Author Topic: GVWR Question  (Read 361 times)

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Offline Big D

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GVWR Question
« on: May 12, 2018, 05:28:00 am »
So I have a question about GVWR (Gross Vehicle Weight Rating), specifically is there a way to increase the weight rating?  Does anybody know what it is that determines the overall GVWR or is it a collection of things such as tires, swingarm, suspension/shocks, axles, etc... 

In case you're wondering, it's because I stand 6'5" tall and weigh between 290-310 lbs depending on the time of year.  With my riding gear and anything else that I might pack into a saddle bag, I'm close to or in excess of 350 lbs which leaves no room for a passenger with most M/C weight ratings at or below 450.  So, is there a way of increasing the weight rating by upgrading tires, shocks, etc.. or am I limited to what the manufacturer has established.

Thank you in advance.
D

Offline Deepsea

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Re: GVWR Question
« Reply #1 on: May 12, 2018, 07:19:49 am »
You can't increase the legal GVWR as established by the Mfg. However you can increase the functional ability of the bike to handle greater weight. Just be aware that doing so will make you personally liable for any damage incurred.
  Now, with the mumbo jumbo out of the way, what you can and should do is upgrade the suspension specifically for the added weight. Any competent suspension shop should be able to provide the correct springs you'll need. This will help the bike handle better. What it won't do is raise the GVRW. The hard physical components, swing arm, frame, forks,etall will always be the limiting factor. The choice as well as the responsibility is yours. I have made multi day trips loaded with rider, passenger and gear in excess of 500lbs without problems.
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Offline jettawreck

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Re: GVWR Question
« Reply #2 on: May 12, 2018, 10:46:42 am »
GVWR is limited by the lowest rated component in the mix. It can't be "legally" exceeded or increased. If the tires are the lowest rated component, that's an easy fix. Springs/shocks, wheels, axles, etc can be more difficult but anything can be upgraded provided there was a heavier built part(s) made. But, in the end, you are still most likely limited by what the build tag rates the GVWR at if it gets down to an inspection or liability issue.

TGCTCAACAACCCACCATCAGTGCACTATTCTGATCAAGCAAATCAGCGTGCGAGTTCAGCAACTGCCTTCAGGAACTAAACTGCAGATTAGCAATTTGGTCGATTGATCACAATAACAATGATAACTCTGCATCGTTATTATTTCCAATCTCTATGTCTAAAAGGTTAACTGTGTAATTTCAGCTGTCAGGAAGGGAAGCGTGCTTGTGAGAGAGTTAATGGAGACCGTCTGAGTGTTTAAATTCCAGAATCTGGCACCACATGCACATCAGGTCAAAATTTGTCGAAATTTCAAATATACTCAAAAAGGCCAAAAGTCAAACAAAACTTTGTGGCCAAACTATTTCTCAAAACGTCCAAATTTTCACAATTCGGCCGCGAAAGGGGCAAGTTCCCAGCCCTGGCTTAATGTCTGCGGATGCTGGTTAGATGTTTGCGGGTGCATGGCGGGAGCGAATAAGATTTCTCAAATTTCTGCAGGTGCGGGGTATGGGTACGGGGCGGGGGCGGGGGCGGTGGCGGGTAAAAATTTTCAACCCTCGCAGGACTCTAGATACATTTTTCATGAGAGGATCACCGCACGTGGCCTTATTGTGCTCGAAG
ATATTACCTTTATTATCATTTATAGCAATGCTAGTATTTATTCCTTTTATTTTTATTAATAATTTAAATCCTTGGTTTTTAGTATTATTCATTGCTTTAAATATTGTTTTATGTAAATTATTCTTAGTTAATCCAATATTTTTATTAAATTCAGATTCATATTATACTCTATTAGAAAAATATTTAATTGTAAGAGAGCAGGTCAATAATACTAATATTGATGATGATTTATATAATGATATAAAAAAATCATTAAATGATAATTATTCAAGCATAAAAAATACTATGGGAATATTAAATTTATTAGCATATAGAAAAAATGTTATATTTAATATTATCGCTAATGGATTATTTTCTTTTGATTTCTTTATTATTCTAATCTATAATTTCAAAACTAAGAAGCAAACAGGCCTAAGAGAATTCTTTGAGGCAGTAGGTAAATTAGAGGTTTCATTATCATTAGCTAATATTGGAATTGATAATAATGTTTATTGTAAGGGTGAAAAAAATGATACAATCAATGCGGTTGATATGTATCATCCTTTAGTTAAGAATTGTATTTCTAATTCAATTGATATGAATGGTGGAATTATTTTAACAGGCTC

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Offline Jim_Sherman_ID

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Re: GVWR Question
« Reply #3 on: May 12, 2018, 02:51:43 pm »
Parts like tires, bearings, and fork seals will wear a little faster. Handling will be compromised, but then again you probably won't be dragging a knee with a passenger. I overload my ST1300 everytime my wife rides with me. The front end gets a little lite, which makes it handle poorly in high wind or bad roads. Plus braking distances increase. Those are just things you have to plan for. We have probably 50K miles riding together with no problems.

Offline Big D

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Re: GVWR Question
« Reply #4 on: May 16, 2018, 06:40:01 am »
Thank you all for the feedback and it's pretty much what I suspected, unfortunately.  I guess my fiance and I will have to go on diets if we want to do any 2-up riding... lol

Offline Jim_Sherman_ID

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Re: GVWR Question
« Reply #5 on: May 16, 2018, 02:39:10 pm »
Buy her a motorcycle and teach her to ride.

Offline jettawreck

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Re: GVWR Question
« Reply #6 on: May 17, 2018, 12:16:36 am »
I think it's very common (even though not recommended) to be over GVWR when two up, especially when carrying additional gear. Perhaps even for those that don't think they are exceeding, I'll bet the majority are over.
Snowmobiles, I have a bunch.
Motorcycles-I haven't had anything except dirtbikes 30 years ago, so this will be all new to me.
2005 C10 with Rifle w/s, SISF Exhaust sprocket, overflow tubes, 2 minute jet mod. (SOLD)
2004 Honda ST1300-the current mule.

Offline Big D

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Re: GVWR Question
« Reply #7 on: May 17, 2018, 12:30:05 am »
Buy her a motorcycle and teach her to ride.

She had a bad experience in the past (before we met) and she is finally working up the nerve to get back on a bike.  I was hoping to get her confidence up with a couple of 2-up rides and easing into the experience once again.  Neither one of us could be considered "small" since she's 5'10".  I'm hoping that she will eventually want to learn how to ride her own bike after she gets a little confidence back.